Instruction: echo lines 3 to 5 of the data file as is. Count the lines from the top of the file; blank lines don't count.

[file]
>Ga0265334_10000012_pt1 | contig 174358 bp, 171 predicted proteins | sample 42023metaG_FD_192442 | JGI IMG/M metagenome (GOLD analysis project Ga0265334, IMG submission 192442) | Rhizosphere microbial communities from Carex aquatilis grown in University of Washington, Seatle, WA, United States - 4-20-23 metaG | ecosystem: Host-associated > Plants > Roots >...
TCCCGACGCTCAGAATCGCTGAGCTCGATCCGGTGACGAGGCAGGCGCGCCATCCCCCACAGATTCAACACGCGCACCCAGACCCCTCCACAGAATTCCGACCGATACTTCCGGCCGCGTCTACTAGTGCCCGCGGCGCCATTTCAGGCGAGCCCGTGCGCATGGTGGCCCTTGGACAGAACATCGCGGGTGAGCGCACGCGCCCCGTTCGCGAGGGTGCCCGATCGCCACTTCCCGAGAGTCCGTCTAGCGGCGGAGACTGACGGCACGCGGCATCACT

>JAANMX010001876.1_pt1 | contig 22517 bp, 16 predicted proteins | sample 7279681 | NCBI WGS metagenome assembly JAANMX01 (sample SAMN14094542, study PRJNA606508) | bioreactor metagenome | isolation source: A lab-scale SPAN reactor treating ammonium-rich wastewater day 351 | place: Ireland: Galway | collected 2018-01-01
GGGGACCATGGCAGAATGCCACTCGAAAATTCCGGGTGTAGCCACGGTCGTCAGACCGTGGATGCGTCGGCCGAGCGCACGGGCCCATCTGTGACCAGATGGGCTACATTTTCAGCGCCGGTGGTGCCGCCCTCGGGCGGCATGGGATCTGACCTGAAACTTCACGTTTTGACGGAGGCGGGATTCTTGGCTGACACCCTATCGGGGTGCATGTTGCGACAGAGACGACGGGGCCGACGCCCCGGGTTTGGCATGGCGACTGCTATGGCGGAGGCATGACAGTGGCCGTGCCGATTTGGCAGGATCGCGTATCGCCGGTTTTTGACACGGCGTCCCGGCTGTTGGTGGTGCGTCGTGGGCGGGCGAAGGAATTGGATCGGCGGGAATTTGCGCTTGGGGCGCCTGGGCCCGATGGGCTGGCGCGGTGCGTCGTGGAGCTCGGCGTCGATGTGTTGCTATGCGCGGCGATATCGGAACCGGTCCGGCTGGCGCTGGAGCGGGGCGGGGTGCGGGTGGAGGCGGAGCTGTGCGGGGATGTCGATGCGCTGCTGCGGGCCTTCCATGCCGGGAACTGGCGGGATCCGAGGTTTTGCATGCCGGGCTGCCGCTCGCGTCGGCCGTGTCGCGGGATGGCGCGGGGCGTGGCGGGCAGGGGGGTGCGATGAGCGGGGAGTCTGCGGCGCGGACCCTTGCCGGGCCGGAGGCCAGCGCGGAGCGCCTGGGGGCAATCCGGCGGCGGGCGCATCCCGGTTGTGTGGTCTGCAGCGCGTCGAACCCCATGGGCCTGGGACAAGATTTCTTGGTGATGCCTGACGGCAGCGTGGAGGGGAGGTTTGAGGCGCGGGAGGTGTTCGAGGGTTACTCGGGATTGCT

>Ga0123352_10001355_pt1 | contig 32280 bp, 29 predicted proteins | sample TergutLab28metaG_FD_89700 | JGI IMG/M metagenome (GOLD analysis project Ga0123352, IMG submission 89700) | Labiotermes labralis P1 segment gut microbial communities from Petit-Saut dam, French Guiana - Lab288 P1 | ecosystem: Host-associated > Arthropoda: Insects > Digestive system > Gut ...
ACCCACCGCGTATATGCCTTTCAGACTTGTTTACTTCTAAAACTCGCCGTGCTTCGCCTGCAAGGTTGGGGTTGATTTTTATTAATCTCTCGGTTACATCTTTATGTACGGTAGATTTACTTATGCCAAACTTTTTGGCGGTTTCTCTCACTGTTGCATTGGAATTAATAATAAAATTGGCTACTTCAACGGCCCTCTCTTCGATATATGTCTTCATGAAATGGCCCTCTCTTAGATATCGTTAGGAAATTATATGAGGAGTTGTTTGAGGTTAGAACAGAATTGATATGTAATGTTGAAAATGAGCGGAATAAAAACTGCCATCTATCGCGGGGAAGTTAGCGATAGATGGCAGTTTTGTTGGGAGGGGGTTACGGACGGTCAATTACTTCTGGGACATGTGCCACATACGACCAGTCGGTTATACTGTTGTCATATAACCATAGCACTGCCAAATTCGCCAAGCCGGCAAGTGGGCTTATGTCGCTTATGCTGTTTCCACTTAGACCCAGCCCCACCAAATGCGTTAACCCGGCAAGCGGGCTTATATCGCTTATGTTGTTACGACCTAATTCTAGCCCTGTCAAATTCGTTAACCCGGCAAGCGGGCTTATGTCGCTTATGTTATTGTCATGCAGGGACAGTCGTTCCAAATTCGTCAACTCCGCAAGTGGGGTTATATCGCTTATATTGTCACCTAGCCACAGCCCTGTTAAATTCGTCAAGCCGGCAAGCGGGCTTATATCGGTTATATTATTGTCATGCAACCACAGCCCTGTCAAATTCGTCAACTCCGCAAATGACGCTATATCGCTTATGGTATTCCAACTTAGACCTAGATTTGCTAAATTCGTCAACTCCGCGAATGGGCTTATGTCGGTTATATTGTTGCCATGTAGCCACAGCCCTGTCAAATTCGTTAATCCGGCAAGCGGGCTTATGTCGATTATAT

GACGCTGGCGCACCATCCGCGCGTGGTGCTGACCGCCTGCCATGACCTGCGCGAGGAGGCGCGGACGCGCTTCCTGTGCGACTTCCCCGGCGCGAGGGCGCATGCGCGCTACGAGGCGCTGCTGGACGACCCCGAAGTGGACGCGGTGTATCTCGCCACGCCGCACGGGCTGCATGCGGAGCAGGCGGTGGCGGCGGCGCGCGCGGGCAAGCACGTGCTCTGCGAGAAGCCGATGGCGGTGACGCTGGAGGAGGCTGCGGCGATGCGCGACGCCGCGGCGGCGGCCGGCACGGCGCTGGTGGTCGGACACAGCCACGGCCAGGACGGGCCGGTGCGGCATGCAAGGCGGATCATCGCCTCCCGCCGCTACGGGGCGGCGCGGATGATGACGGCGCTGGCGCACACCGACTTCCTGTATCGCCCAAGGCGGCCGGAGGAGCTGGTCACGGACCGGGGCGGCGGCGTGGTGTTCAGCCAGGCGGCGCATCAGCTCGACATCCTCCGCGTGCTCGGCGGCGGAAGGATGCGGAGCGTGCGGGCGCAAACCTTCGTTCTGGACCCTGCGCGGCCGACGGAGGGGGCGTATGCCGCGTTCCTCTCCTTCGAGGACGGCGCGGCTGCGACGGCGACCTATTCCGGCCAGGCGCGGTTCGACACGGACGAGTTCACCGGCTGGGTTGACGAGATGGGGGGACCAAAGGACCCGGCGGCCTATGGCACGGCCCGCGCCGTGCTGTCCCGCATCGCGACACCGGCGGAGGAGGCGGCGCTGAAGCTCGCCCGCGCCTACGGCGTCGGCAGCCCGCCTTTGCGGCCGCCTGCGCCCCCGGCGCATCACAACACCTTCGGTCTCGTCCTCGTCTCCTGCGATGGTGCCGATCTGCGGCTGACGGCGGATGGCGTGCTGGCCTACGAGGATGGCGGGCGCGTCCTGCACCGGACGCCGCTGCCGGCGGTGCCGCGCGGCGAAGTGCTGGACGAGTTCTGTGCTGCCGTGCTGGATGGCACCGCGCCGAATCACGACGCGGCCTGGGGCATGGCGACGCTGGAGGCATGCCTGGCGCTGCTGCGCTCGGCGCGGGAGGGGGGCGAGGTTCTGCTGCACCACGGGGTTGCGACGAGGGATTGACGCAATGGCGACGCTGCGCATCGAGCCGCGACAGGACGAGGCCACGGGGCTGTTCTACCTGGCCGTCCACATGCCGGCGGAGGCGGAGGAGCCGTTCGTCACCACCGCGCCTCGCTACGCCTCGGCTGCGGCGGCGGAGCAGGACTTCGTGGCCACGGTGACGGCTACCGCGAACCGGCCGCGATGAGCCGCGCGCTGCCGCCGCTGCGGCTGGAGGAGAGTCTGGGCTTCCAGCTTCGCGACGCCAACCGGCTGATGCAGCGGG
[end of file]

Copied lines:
>JAANMX010001876.1_pt1 | contig 22517 bp, 16 predicted proteins | sample 7279681 | NCBI WGS metagenome assembly JAANMX01 (sample SAMN14094542, study PRJNA606508) | bioreactor metagenome | isolation source: A lab-scale SPAN reactor treating ammonium-rich wastewater day 351 | place: Ireland: Galway | collected 2018-01-01
GGGGACCATGGCAGAATGCCACTCGAAAATTCCGGGTGTAGCCACGGTCGTCAGACCGTGGATGCGTCGGCCGAGCGCACGGGCCCATCTGTGACCAGATGGGCTACATTTTCAGCGCCGGTGGTGCCGCCCTCGGGCGGCATGGGATCTGACCTGAAACTTCACGTTTTGACGGAGGCGGGATTCTTGGCTGACACCCTATCGGGGTGCATGTTGCGACAGAGACGACGGGGCCGACGCCCCGGGTTTGGCATGGCGACTGCTATGGCGGAGGCATGACAGTGGCCGTGCCGATTTGGCAGGATCGCGTATCGCCGGTTTTTGACACGGCGTCCCGGCTGTTGGTGGTGCGTCGTGGGCGGGCGAAGGAATTGGATCGGCGGGAATTTGCGCTTGGGGCGCCTGGGCCCGATGGGCTGGCGCGGTGCGTCGTGGAGCTCGGCGTCGATGTGTTGCTATGCGCGGCGATATCGGAACCGGTCCGGCTGGCGCTGGAGCGGGGCGGGGTGCGGGTGGAGGCGGAGCTGTGCGGGGATGTCGATGCGCTGCTGCGGGCCTTCCATGCCGGGAACTGGCGGGATCCGAGGTTTTGCATGCCGGGCTGCCGCTCGCGTCGGCCGTGTCGCGGGATGGCGCGGGGCGTGGCGGGCAGGGGGGTGCGATGAGCGGGGAGTCTGCGGCGCGGACCCTTGCCGGGCCGGAGGCCAGCGCGGAGCGCCTGGGGGCAATCCGGCGGCGGGCGCATCCCGGTTGTGTGGTCTGCAGCGCGTCGAACCCCATGGGCCTGGGACAAGATTTCTTGGTGATGCCTGACGGCAGCGTGGAGGGGAGGTTTGAGGCGCGGGAGGTGTTCGAGGGTTACTCGGGATTGCT

>Ga0123352_10001355_pt1 | contig 32280 bp, 29 predicted proteins | sample TergutLab28metaG_FD_89700 | JGI IMG/M metagenome (GOLD analysis project Ga0123352, IMG submission 89700) | Labiotermes labralis P1 segment gut microbial communities from Petit-Saut dam, French Guiana - Lab288 P1 | ecosystem: Host-associated > Arthropoda: Insects > Digestive system > Gut ...